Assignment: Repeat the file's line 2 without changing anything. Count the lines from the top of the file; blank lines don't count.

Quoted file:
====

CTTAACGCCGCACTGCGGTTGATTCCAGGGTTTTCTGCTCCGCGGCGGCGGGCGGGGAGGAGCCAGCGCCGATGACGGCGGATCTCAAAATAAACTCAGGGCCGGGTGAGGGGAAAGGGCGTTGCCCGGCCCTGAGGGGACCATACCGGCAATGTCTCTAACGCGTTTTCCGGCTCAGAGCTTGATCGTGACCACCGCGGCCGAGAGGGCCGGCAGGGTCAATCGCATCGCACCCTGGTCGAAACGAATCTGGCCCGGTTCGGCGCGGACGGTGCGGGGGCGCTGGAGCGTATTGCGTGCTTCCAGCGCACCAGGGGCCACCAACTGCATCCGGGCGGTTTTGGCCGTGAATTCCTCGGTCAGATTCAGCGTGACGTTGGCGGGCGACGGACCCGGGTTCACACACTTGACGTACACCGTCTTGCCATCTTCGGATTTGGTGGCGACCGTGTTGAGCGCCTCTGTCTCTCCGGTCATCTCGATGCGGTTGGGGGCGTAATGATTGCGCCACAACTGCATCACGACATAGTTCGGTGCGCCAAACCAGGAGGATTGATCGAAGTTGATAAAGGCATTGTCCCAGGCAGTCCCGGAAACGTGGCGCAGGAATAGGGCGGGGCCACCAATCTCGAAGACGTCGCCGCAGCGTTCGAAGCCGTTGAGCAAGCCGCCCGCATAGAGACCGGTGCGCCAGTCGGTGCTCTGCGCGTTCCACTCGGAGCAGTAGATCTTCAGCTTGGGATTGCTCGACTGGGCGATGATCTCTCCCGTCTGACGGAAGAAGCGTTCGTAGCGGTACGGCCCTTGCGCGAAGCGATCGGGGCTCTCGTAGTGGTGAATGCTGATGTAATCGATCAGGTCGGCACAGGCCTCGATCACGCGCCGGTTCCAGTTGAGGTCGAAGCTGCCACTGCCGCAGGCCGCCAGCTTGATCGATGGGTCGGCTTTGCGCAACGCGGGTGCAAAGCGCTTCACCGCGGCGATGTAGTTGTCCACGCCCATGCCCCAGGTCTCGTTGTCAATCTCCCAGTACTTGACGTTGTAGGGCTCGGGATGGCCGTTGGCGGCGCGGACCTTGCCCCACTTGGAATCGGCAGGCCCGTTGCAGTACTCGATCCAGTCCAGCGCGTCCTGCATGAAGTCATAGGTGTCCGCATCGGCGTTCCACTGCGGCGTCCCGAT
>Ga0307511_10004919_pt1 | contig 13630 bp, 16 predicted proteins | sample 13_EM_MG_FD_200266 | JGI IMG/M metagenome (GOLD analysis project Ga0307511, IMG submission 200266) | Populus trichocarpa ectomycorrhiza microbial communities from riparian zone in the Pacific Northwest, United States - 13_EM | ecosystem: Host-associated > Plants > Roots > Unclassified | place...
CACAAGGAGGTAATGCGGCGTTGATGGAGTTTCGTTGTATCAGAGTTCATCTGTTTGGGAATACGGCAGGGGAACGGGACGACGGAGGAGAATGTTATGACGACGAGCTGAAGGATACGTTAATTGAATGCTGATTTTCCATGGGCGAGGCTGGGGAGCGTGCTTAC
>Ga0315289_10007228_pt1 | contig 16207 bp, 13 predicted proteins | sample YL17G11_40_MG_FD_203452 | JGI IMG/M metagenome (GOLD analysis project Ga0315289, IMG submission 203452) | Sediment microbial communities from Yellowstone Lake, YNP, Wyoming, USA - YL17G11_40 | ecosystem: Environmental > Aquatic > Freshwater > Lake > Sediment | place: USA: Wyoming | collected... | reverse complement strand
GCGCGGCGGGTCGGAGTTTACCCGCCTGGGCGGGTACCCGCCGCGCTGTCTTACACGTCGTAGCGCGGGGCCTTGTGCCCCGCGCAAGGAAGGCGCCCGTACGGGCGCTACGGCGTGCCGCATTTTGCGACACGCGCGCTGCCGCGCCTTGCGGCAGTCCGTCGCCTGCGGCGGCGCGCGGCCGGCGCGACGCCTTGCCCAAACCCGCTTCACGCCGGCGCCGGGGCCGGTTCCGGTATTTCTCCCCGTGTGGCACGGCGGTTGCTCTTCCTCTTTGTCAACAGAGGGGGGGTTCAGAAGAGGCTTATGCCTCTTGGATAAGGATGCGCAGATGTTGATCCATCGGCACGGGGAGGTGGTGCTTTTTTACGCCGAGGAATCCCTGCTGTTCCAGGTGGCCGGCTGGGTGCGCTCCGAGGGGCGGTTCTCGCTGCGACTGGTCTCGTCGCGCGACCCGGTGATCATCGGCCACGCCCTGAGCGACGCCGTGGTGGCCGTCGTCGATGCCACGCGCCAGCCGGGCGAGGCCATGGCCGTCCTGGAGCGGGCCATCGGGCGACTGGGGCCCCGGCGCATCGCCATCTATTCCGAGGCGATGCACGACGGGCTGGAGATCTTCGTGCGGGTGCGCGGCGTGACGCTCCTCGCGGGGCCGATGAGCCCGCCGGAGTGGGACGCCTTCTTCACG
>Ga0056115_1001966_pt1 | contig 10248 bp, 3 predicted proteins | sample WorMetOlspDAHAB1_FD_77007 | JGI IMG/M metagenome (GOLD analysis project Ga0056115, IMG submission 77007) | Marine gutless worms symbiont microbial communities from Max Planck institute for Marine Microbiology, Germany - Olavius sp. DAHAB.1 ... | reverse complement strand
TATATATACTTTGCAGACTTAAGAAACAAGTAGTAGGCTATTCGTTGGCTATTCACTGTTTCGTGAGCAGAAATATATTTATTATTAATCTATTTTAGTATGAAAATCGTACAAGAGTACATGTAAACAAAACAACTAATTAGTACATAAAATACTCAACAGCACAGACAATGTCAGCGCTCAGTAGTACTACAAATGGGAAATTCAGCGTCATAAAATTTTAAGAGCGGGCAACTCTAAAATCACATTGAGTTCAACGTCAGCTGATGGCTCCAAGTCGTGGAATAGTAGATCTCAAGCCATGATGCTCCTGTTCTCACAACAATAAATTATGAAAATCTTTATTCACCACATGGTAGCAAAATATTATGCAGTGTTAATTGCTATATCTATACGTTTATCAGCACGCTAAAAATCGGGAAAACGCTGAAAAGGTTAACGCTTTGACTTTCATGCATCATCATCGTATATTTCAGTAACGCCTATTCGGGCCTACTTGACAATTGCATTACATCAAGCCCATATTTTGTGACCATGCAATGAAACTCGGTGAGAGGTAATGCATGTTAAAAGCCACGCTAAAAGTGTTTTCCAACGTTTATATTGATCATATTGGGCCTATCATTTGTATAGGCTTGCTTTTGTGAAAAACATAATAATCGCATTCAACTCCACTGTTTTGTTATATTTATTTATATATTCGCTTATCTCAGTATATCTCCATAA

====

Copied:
>Ga0307511_10004919_pt1 | contig 13630 bp, 16 predicted proteins | sample 13_EM_MG_FD_200266 | JGI IMG/M metagenome (GOLD analysis project Ga0307511, IMG submission 200266) | Populus trichocarpa ectomycorrhiza microbial communities from riparian zone in the Pacific Northwest, United States - 13_EM | ecosystem: Host-associated > Plants > Roots > Unclassified | place...